Meal Break Class Certification Denied

A California appeals court refused last week to revive a putative class action that alleged the defendant employer had not given employees adequate meal breaks. See In re: Walgreen Company Overtime Cases, No. B230191 (Cal. Ct. App. 2d Dist.,10/23/14).  What is interesting is that significant part of the reasoning related to the fact that multiple putative class members recanted at deposition declarations that had been prepared and submitted by class counsel. 

This class action was about meal breaks at work, and  while the company's stated policy was adequate, in practice the company allegedly departed from the policy. (California employers must give workers time off to eat meals at work.) The trial court denied plaintiffs'  motion for class certification. Plaintiff appealed.

The court of appeals noted the burden on the moving party is to “demonstrate the existence of an ascertainable and sufficiently numerous class, a well-defined community of interest, and substantial benefits from certification that render proceeding as a class superior to the alternatives.” Brinker Restaurant Corp. v. Superior Court (2012) 53 Cal.4th 1004, 1021.  California courts generally afford trial courts great latitude in granting or denying class certification, and normally review a ruling on certification for an abuse of discretion. While a class certification motion is not a license for a free-floating inquiry into the validity of the complaint’s allegations, issues affecting the merits
of a case may be enmeshed with class action requirements.  Thus, analysis of a class certification’s propriety frequently will entail some overlap with the merits of the plaintiff’s underlying claim. That cannot be helped, said the court.

A legal issue is (1) whether an employer must merely make meal breaks available, or (2) whether the employer must actually ensure employees take the breaks. Walgreens employees apparently sometimes did decide to skip or delay breaks. One employee explained, for instance, that “I generally take my lunch breaks, but about once a week I will skip lunch because I want to be able to leave work early.” Another testified that, “[e]ven though it has always been Walgreens’ policy to provide a 30-minute meal period, I preferred to skip mine and instead leave early. If I am not hungry, which is typically the case, I do not need a meal period, especially since it is unpaid time.” There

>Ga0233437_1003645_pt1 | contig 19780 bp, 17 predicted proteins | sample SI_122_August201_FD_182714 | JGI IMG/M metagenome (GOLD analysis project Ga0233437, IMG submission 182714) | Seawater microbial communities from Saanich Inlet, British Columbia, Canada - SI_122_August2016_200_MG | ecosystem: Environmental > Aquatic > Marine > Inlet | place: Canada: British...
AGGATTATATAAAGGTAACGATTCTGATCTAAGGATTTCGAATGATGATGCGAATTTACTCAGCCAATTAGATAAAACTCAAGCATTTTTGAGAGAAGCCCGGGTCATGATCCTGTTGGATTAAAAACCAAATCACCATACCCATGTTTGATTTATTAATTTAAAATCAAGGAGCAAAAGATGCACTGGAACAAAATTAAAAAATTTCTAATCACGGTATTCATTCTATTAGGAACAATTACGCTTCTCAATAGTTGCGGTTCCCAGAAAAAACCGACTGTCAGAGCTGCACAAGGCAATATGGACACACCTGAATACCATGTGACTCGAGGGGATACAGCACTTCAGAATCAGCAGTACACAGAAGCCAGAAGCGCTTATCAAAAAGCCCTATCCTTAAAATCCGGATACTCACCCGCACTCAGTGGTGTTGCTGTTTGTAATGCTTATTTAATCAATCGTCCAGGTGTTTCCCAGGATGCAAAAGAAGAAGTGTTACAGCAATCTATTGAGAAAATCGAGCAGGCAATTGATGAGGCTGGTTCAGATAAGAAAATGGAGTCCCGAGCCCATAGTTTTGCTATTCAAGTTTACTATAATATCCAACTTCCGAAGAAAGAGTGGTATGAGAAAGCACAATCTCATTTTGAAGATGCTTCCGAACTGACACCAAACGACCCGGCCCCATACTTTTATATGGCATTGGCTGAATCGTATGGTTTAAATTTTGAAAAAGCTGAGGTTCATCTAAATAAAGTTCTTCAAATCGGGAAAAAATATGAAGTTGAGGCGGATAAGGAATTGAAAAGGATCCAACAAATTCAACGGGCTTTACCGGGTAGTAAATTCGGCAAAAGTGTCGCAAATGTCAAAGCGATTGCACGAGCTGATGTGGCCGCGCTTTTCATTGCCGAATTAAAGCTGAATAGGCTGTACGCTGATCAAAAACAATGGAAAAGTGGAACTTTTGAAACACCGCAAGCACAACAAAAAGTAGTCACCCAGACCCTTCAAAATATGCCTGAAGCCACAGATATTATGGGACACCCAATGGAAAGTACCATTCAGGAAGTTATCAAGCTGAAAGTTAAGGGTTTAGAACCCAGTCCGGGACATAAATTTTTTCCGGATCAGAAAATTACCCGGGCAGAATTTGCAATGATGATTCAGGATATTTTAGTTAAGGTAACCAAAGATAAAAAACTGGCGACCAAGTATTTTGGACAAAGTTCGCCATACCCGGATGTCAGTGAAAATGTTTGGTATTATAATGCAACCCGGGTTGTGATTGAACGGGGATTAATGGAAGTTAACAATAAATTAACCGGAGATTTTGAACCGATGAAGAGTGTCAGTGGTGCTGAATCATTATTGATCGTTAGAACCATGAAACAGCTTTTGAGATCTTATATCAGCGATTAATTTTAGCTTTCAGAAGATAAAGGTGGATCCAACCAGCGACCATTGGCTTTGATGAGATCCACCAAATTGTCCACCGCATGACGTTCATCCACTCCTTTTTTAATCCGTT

was other similar evidence about skipping or delaying breaks.  

California has adopted the make available standard. To meet this test, attorneys for the class plaintiff submitted 44 form declarations from other workers, all saying that Walgreen forced them to work through some meal breaks because their store was understaffed.  The trial court gave the declarations no weight because they were deemed unreliable. That is, most witnesses recanted their declarations to some degree or entirely at their deposition. The court of appeals stated that the prevalence of apparent falsity in the declarations raised questions about how the lawyers had created these declarations in the first place.

The trial court was “especially troubled” that, once deposed, so many witnesses recanted their declarations. The court of appeals agreed, "Form declarations present a problem. When witnesses speak exactly the same words, one wonders who put those words there, and how accurate and reliable those words are."  There is nothing attractive, said the court, about submitting form declarations contrary to the witnesses’ actual testimony. Thus, it was not error for the trial court to give these unreliable declarations no weight.

Denial of certification affirmed.

 

Supreme Court Declines to Review Defense Win in Drug Case